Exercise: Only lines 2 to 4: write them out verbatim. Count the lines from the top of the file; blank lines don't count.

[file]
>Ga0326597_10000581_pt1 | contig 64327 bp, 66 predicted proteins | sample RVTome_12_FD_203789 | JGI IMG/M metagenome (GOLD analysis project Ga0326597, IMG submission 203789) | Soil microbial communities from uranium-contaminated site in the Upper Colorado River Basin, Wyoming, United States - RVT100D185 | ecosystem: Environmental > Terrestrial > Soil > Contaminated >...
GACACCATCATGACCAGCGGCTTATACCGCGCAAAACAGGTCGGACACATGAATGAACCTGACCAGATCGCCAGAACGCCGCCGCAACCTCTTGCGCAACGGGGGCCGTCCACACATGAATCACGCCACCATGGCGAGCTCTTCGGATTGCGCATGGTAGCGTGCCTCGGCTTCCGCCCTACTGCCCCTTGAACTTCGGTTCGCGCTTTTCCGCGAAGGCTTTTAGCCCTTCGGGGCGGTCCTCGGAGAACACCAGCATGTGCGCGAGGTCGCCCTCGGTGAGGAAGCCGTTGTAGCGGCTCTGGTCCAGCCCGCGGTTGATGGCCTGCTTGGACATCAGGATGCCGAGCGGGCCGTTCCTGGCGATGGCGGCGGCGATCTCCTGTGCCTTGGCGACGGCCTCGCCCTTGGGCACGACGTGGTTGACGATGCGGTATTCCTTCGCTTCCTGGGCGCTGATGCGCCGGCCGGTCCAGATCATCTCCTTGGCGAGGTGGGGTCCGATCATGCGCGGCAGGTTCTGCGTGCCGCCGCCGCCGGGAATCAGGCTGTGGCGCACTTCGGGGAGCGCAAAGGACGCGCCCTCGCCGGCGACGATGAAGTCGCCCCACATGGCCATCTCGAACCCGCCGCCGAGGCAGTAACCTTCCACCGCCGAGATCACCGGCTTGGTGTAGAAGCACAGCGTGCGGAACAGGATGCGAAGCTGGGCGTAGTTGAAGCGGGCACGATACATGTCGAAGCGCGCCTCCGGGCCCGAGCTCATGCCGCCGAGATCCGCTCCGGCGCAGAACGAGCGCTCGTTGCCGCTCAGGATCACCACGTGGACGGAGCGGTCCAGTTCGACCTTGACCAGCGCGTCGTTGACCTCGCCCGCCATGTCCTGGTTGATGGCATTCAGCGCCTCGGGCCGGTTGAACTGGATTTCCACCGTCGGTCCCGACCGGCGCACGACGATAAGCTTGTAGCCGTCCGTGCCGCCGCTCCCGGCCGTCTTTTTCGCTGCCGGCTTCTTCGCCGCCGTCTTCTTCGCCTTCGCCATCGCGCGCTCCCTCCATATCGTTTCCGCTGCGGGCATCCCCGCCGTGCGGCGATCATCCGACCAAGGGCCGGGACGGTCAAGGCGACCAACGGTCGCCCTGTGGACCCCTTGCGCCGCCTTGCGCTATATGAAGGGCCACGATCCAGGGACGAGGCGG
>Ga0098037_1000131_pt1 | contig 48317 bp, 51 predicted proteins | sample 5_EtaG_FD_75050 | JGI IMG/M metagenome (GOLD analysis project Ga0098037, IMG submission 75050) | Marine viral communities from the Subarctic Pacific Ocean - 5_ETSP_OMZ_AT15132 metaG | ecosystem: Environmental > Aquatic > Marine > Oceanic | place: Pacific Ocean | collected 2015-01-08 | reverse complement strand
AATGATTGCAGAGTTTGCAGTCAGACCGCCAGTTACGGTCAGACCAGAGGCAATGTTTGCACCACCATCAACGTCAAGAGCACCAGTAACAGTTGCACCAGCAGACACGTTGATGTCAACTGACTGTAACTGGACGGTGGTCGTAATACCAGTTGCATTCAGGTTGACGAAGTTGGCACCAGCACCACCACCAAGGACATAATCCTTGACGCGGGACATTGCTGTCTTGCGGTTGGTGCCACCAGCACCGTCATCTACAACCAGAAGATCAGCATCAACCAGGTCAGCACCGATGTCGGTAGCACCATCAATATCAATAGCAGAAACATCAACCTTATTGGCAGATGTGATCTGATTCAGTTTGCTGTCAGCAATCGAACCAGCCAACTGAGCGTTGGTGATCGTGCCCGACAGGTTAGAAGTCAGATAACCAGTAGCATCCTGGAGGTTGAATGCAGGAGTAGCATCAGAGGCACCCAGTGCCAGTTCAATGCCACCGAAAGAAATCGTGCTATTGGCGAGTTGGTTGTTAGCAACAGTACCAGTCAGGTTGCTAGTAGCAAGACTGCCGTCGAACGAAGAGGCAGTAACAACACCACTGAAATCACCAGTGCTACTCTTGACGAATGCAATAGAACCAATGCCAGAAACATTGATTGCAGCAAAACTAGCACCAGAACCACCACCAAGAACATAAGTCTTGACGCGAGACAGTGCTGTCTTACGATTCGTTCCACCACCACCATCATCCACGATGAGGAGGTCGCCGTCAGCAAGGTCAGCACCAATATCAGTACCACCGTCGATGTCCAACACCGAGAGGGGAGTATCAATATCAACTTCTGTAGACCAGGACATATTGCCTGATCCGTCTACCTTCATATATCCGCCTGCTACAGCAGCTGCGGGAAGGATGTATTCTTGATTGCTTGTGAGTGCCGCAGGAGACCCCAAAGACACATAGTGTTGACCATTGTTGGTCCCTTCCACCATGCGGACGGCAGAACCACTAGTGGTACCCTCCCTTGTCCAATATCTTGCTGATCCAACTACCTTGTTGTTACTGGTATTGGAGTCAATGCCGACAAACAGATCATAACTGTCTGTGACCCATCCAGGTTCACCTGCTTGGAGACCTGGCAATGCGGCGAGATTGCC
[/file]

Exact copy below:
GACACCATCATGACCAGCGGCTTATACCGCGCAAAACAGGTCGGACACATGAATGAACCTGACCAGATCGCCAGAACGCCGCCGCAACCTCTTGCGCAACGGGGGCCGTCCACACATGAATCACGCCACCATGGCGAGCTCTTCGGATTGCGCATGGTAGCGTGCCTCGGCTTCCGCCCTACTGCCCCTTGAACTTCGGTTCGCGCTTTTCCGCGAAGGCTTTTAGCCCTTCGGGGCGGTCCTCGGAGAACACCAGCATGTGCGCGAGGTCGCCCTCGGTGAGGAAGCCGTTGTAGCGGCTCTGGTCCAGCCCGCGGTTGATGGCCTGCTTGGACATCAGGATGCCGAGCGGGCCGTTCCTGGCGATGGCGGCGGCGATCTCCTGTGCCTTGGCGACGGCCTCGCCCTTGGGCACGACGTGGTTGACGATGCGGTATTCCTTCGCTTCCTGGGCGCTGATGCGCCGGCCGGTCCAGATCATCTCCTTGGCGAGGTGGGGTCCGATCATGCGCGGCAGGTTCTGCGTGCCGCCGCCGCCGGGAATCAGGCTGTGGCGCACTTCGGGGAGCGCAAAGGACGCGCCCTCGCCGGCGACGATGAAGTCGCCCCACATGGCCATCTCGAACCCGCCGCCGAGGCAGTAACCTTCCACCGCCGAGATCACCGGCTTGGTGTAGAAGCACAGCGTGCGGAACAGGATGCGAAGCTGGGCGTAGTTGAAGCGGGCACGATACATGTCGAAGCGCGCCTCCGGGCCCGAGCTCATGCCGCCGAGATCCGCTCCGGCGCAGAACGAGCGCTCGTTGCCGCTCAGGATCACCACGTGGACGGAGCGGTCCAGTTCGACCTTGACCAGCGCGTCGTTGACCTCGCCCGCCATGTCCTGGTTGATGGCATTCAGCGCCTCGGGCCGGTTGAACTGGATTTCCACCGTCGGTCCCGACCGGCGCACGACGATAAGCTTGTAGCCGTCCGTGCCGCCGCTCCCGGCCGTCTTTTTCGCTGCCGGCTTCTTCGCCGCCGTCTTCTTCGCCTTCGCCATCGCGCGCTCCCTCCATATCGTTTCCGCTGCGGGCATCCCCGCCGTGCGGCGATCATCCGACCAAGGGCCGGGACGGTCAAGGCGACCAACGGTCGCCCTGTGGACCCCTTGCGCCGCCTTGCGCTATATGAAGGGCCACGATCCAGGGACGAGGCGG
>Ga0098037_1000131_pt1 | contig 48317 bp, 51 predicted proteins | sample 5_EtaG_FD_75050 | JGI IMG/M metagenome (GOLD analysis project Ga0098037, IMG submission 75050) | Marine viral communities from the Subarctic Pacific Ocean - 5_ETSP_OMZ_AT15132 metaG | ecosystem: Environmental > Aquatic > Marine > Oceanic | place: Pacific Ocean | collected 2015-01-08 | reverse complement strand
AATGATTGCAGAGTTTGCAGTCAGACCGCCAGTTACGGTCAGACCAGAGGCAATGTTTGCACCACCATCAACGTCAAGAGCACCAGTAACAGTTGCACCAGCAGACACGTTGATGTCAACTGACTGTAACTGGACGGTGGTCGTAATACCAGTTGCATTCAGGTTGACGAAGTTGGCACCAGCACCACCACCAAGGACATAATCCTTGACGCGGGACATTGCTGTCTTGCGGTTGGTGCCACCAGCACCGTCATCTACAACCAGAAGATCAGCATCAACCAGGTCAGCACCGATGTCGGTAGCACCATCAATATCAATAGCAGAAACATCAACCTTATTGGCAGATGTGATCTGATTCAGTTTGCTGTCAGCAATCGAACCAGCCAACTGAGCGTTGGTGATCGTGCCCGACAGGTTAGAAGTCAGATAACCAGTAGCATCCTGGAGGTTGAATGCAGGAGTAGCATCAGAGGCACCCAGTGCCAGTTCAATGCCACCGAAAGAAATCGTGCTATTGGCGAGTTGGTTGTTAGCAACAGTACCAGTCAGGTTGCTAGTAGCAAGACTGCCGTCGAACGAAGAGGCAGTAACAACACCACTGAAATCACCAGTGCTACTCTTGACGAATGCAATAGAACCAATGCCAGAAACATTGATTGCAGCAAAACTAGCACCAGAACCACCACCAAGAACATAAGTCTTGACGCGAGACAGTGCTGTCTTACGATTCGTTCCACCACCACCATCATCCACGATGAGGAGGTCGCCGTCAGCAAGGTCAGCACCAATATCAGTACCACCGTCGATGTCCAACACCGAGAGGGGAGTATCAATATCAACTTCTGTAGACCAGGACATATTGCCTGATCCGTCTACCTTCATATATCCGCCTGCTACAGCAGCTGCGGGAAGGATGTATTCTTGATTGCTTGTGAGTGCCGCAGGAGACCCCAAAGACACATAGTGTTGACCATTGTTGGTCCCTTCCACCATGCGGACGGCAGAACCACTAGTGGTACCCTCCCTTGTCCAATATCTTGCTGATCCAACTACCTTGTTGTTACTGGTATTGGAGTCAATGCCGACAAACAGATCATAACTGTCTGTGACCCATCCAGGTTCACCTGCTTGGAGACCTGGCAATGCGGCGAGATTGCC